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September 5, 2012

Carlo Donati Joins Marketelligent Board of Advisors

Marketelligent to benefit from Mr. Donati’s Global Leadership Experience

Marketelligent, a leading data analytics services provider, has announced that Carlo Donati has joined its Board of Advisors.
"We welcome Mr. Donati to the board and expect to benefit from his valuable experience as a Global business leader" said Roy Cherian, Co-founder and CEO of Marketelligent. "We anticipate that Mr. Donati will provide an invaluable perspective and strategic guidance as we continue to help clients grow their businesses."

"Joining the advisory board at Marketelligent presents an opportunity for me to be in touch with the new exciting world of leveraging data" said Mr. Donati. "Marketelligent has a solid team and in-depth expertise in data analytics which can be leveraged by companies. I look forward to being part of the Board and leveraging my experience to help guide Marketelligent’s growth."

Mr. Donati has had a very distinguished and successful career in the NestlĂ© Group, spanning 34 years and many countries and businesses in three continents.  His prior leadership positions include Chairman and Managing Director of Nestle South Asia, Chief Executive Officer of NestlĂ© Waters, and member of the Executive team at Nestle SA.

September 3, 2012

SKU Rationalization

SKU Rationalization is the process of re-looking at your product portfolio and depending on the business you are in, optimizing it on the basis of one or more parameters.  The objective of a SKU rationalization exercise is to decrease business complexities that arise from managing too many items, various vendor relationships, inventory, business processes, product lifecycles, customer preferences, etc while ensuring there isn’t any substantial impact to the top or bottom line, and customer satisfaction.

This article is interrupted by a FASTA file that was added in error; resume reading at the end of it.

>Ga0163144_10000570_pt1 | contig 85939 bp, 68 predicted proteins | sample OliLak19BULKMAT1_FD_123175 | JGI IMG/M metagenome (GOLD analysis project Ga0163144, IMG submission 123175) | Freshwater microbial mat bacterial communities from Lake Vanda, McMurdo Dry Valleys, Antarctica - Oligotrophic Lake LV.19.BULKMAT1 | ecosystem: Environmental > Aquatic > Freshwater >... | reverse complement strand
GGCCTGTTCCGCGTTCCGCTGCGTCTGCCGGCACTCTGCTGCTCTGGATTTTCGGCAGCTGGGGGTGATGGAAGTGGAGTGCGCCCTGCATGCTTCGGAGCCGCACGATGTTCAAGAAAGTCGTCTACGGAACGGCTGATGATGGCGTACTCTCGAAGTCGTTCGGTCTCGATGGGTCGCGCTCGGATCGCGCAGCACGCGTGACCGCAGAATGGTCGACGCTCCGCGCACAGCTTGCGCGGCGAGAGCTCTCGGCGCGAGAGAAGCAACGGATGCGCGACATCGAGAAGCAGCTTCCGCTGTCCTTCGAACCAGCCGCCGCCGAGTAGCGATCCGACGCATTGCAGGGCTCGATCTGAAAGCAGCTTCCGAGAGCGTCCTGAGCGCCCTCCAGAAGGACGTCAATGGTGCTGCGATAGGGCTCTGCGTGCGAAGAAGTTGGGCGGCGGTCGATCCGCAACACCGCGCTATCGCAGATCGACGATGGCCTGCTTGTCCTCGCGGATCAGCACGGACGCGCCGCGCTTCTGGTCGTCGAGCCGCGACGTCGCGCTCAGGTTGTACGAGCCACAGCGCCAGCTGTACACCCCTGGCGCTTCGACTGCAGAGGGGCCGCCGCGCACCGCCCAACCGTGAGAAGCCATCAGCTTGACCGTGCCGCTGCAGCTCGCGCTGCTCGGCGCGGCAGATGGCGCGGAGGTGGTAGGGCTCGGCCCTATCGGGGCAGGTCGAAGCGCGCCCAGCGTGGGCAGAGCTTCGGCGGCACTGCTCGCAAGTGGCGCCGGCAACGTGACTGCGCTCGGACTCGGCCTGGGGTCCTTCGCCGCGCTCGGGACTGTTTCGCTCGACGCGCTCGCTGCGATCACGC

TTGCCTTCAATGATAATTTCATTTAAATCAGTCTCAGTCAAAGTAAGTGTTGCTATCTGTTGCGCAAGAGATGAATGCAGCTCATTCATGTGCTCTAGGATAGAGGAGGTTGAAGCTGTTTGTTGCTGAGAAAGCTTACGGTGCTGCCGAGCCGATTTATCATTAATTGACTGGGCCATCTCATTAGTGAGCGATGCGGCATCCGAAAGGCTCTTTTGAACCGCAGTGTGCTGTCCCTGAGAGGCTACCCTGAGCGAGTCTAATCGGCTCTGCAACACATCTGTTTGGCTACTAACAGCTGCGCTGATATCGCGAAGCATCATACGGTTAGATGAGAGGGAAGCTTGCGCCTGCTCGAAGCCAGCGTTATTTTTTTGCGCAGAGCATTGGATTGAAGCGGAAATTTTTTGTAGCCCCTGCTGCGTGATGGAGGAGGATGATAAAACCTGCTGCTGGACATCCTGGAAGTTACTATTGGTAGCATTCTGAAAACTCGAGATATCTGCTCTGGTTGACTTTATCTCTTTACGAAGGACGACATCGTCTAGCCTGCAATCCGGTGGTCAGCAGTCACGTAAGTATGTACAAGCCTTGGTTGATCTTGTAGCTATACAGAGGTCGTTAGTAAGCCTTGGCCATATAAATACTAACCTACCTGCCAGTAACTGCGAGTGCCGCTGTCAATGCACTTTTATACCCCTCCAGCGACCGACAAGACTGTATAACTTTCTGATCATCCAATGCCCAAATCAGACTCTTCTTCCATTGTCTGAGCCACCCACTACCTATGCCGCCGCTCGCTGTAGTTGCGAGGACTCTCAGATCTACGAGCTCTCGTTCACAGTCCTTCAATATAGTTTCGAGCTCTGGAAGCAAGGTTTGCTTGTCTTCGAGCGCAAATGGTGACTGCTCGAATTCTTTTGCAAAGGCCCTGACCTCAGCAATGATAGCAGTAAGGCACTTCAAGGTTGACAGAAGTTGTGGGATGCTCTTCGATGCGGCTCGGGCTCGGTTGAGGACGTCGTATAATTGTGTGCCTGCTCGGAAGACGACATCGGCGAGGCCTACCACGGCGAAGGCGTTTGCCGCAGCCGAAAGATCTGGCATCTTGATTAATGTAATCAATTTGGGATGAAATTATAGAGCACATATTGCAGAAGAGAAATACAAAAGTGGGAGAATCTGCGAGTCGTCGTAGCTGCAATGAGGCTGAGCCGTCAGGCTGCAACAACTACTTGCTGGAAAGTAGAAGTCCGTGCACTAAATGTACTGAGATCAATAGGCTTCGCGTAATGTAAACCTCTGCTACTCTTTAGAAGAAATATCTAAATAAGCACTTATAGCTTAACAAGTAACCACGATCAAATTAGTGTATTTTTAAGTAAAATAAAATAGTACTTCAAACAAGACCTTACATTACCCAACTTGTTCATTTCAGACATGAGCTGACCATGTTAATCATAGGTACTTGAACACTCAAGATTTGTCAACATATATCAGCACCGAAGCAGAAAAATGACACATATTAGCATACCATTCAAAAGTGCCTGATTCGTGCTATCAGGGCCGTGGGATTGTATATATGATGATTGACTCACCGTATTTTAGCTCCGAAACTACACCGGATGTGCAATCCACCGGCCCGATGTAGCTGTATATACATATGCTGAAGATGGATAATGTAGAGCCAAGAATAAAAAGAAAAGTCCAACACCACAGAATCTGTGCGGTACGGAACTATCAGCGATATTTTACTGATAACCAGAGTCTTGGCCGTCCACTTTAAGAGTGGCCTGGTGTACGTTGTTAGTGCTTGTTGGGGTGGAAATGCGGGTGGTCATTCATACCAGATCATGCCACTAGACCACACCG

Traditional SKU Rationalization: A SKU rationalization exercise usually starts with identifying parameters that need to form the basis of rationalization:
  1. Identify and retain the high volume SKUs: whether low volumes SKUs need to be rationalized - not a good idea if product life cycles are short and they follow the bell curve, you may end up rationalizing something that is yet to perform
  2. Identify and retain the high margin SKUs: whether low margin SKUs need to be rationalized - ideal for businesses with specific vendor issues, not so ideal for enterprises functioning mainly in low margin high volume SKUs, and high margin low volume SKUs
  3. Identify and retain SKUs that have a higher shelf life - an important criteria in the perishable food business and businesses such as apparel, fashion accessories that follow market trends
  4. Identify and retain SKUs that are in tune with current and future customer preferences - product categories that are likely to grow / retain their market share based on historical data, style and color preferences.
Most businesses would have atleast two key criteria that they would like to base their rationalization on; a good approach is to plot a 2 X 2 matrix with these criteria and then decide on the thresholds.

The above illustration plots margin vs. volumes to arrive at an appropriate threshold.

An alternative approach to SKU Rationalization: Although traditional rationalization exercises are carried out at a SKU level, creating segments of similar product types helps the overall objective of decreasing business complexities. Segments may be made at a style level, color level, or any other relevant dimension to evaluate a category performance.  Eg; evaluation of style performance, followed by performance of colors within a style, etc.  In this scenario, entire style families may be rationalized, followed by non-performing colors in some style families, and few entire style families may be retained.
The sequence of arriving at parameters for rationalization and creating segments may be interchanged; also the former may be tweaked depending on the latter’s results.  Also parameters and threshold may vary in each segment.

Developing an evaluation framework model: businesses may like to incorporate various rationalization criteria, modify each, and measure impact; simulators may be built for the same. Such models may have multiple evaluation criteria with varying thresholds.

A SKU rationalization exercise should be supplemented with an impact study: ’what is the revenue impact associated with the exercise’ and how can it be minimized; ‘what is the inventory carrying impact’ and overall savings, 'will it result in Customer dissatisfaction', etc.  Analysis on customer buying patterns of various product categories such as ‘what is the customer reactivation rate on rationalized SKU's’, ‘how many customers return on the same SKU’, ‘is the product seasonal’, ‘what is the ideal time frame to rationalize the category’, ‘what are the substitute products that the customer can be offered’ are also essential.

Please also find a case-study on some of our recent work on SKU Rationalization here.